Trying to get pregnant? Make sure you know the bottom line on baby-making—what you don't understand can affect your bub-to-be's health.
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Comic actress Ana Gasteyer, who just completed her sixth season as a central player and writer for NBC’s Saturday Night Live, is the first star in its 27-year, male-dominated history to be pregnant while on the show. We caught up with Gasteyer, who is married to marketing strategist Charlie McKittrick, when she was three weeks from her due date.
Fit Pregnancy: So, has it been an easy or hard pregnancy?
Ana Gasteyer: It’s been pretty easy except for the last three weeks because I’m really swollen. My ankles are outta hand, which affects my mobility. I also have this crazy compulsion to have everything in my house perfectly arranged. I washed all the baby clothes, got a labeler and labeled each drawer according to what kind of clothes go in it, and which month: to 3, 3 to 6, 6 to 9. And I intend to keep going.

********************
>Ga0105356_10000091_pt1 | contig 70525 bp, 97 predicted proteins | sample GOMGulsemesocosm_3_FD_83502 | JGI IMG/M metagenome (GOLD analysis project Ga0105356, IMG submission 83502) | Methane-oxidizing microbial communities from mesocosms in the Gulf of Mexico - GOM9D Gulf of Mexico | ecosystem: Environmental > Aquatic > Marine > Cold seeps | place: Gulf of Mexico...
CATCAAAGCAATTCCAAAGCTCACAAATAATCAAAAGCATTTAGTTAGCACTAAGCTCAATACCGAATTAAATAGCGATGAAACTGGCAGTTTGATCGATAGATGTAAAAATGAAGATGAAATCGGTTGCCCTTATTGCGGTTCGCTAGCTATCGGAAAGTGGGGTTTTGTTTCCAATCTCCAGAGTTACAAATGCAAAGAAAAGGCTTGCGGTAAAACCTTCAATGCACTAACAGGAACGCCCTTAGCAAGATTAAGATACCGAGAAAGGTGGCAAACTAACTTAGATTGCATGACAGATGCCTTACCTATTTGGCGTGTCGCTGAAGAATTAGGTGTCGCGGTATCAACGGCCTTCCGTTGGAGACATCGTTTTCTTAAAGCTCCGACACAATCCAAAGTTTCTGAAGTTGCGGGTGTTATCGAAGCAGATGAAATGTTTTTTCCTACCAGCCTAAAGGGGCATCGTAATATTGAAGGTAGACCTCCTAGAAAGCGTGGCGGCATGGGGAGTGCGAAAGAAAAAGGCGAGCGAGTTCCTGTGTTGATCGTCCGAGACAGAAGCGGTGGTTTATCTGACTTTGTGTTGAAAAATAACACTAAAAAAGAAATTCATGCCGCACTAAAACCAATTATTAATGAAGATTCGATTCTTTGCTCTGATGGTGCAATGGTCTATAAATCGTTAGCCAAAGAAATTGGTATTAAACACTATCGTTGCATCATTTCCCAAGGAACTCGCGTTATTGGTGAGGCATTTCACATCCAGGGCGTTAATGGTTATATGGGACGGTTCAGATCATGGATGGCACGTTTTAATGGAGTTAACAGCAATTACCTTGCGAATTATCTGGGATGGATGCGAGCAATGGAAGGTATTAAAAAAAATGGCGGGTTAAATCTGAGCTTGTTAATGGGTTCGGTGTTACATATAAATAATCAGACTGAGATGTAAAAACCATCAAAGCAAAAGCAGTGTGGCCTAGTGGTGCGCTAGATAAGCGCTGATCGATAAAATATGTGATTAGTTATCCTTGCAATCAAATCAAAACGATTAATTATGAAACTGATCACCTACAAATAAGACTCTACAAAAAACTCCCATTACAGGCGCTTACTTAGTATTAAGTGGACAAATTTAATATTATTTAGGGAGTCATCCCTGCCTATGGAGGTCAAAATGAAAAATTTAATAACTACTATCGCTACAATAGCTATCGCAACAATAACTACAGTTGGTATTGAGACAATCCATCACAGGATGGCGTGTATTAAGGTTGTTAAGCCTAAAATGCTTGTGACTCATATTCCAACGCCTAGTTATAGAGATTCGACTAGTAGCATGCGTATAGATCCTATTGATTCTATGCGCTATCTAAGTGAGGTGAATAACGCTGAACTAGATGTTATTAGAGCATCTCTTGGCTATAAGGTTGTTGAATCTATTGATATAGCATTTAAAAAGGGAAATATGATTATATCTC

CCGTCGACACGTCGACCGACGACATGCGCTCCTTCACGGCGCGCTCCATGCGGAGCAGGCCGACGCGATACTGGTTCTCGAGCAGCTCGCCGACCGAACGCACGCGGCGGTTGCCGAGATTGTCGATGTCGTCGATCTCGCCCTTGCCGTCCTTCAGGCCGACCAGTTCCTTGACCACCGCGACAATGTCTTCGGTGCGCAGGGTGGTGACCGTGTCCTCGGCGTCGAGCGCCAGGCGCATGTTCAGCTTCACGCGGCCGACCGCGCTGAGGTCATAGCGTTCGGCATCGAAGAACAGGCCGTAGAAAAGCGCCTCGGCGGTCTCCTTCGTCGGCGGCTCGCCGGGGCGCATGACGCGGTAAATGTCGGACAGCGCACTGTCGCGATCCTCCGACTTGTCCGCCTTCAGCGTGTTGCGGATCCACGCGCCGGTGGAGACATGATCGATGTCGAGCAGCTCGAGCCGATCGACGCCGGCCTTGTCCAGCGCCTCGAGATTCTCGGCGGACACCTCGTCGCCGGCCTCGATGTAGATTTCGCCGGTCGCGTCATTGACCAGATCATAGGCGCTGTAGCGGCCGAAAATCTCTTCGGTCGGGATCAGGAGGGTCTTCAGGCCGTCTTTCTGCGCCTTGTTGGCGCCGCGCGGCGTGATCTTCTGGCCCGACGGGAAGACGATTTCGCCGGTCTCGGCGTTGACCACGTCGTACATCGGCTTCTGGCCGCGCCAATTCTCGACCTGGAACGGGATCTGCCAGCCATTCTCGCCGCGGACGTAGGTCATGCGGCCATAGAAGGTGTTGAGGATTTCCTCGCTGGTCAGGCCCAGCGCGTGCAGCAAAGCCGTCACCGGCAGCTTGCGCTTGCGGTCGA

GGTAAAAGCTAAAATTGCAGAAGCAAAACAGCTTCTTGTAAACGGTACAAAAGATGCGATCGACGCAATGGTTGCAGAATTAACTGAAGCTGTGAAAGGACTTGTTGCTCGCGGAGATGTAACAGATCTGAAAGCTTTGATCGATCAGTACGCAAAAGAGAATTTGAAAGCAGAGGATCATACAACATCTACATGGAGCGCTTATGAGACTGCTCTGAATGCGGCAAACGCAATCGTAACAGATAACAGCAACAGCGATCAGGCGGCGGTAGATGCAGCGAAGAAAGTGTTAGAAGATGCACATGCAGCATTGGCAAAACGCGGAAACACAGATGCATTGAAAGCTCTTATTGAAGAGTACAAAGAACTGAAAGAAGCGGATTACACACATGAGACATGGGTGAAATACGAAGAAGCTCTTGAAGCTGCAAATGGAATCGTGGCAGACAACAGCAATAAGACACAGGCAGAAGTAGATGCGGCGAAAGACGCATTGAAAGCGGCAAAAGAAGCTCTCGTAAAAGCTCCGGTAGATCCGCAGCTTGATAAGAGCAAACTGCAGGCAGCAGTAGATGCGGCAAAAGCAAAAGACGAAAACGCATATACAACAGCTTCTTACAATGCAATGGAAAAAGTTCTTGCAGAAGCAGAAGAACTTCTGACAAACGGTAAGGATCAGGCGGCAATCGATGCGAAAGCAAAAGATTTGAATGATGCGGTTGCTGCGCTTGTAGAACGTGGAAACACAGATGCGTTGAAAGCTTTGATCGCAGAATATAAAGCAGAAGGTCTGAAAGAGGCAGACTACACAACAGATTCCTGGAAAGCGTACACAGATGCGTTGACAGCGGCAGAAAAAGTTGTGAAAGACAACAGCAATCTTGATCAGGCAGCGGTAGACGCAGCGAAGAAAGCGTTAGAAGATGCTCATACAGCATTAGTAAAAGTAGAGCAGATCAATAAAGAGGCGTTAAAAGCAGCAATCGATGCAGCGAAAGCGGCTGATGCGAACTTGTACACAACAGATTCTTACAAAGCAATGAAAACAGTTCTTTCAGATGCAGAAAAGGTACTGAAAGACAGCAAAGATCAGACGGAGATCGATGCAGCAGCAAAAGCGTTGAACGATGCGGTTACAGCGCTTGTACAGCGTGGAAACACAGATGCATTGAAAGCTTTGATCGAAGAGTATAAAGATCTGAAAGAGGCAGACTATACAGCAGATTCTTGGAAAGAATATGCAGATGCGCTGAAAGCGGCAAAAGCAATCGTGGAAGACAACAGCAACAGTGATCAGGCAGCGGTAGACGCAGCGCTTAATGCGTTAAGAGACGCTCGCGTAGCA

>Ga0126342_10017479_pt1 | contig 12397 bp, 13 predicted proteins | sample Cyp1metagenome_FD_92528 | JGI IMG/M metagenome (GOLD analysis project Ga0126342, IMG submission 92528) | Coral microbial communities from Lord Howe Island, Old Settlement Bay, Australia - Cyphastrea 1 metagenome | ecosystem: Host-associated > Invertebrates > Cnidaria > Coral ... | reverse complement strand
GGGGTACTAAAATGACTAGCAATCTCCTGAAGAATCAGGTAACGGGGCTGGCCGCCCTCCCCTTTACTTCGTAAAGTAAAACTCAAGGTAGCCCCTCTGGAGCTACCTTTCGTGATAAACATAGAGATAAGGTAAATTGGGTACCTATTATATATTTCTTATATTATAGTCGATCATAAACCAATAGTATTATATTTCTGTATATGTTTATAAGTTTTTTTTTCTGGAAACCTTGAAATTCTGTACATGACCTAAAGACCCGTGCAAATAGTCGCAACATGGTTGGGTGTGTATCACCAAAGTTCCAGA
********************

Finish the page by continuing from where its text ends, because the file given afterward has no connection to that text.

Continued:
A more practical use of your hormone surge than sobbing.
I haven’t really sobbed much. Instead, I’ve had this weird kind of psychic break that totally irritates my husband. I find something hysterically funny—emphasis on hysterical—and laugh so hard that I cry. Recently my husband was trying earnestly to read me this interesting Newsweek article. Meanwhile, I was squirting saline spray up my nose because my sinuses have been driving me crazy. I was listening but also making these unbelievable Felix Unger noises. Suddenly I was struck by the intense hilarity of it—and what a bummer it must be to be married to a pregnant woman in a dirty nightshirt squirting saline solution up her nose.
What kind of exercise are you doing?
The first two trimesters, I walked 40 minutes to work. Lately I’ve mostly done weight work with Orville Barnes, my strapping, giant of a trainer at the New York Health and Racquet Club. [Instructor] Cheryl Malter comes weekly to do yoga with my husband and me, which is also the best.
You’re nearly ready to deliver, and SNL wrapped two weeks ago. Work must have been ultra-challenging.
And the hours were long—like 80 a week. But it was good not to be focused solely on being pregnant. No one even knew I was pregnant until my 23rd week. I hid it.
I didn’t know what impact it would have on my career. I have a cousin who’s an investment banker and she hid it, too.
As an actress, have you obsessed about weight gain?
Not really. Mostly, I didn’t want to suddenly have that matronly quality with, you know, sensible hair. And as long as I could still get cool clothes and shoes to wear (I love my Aerosoles boots!), I’ve been happy.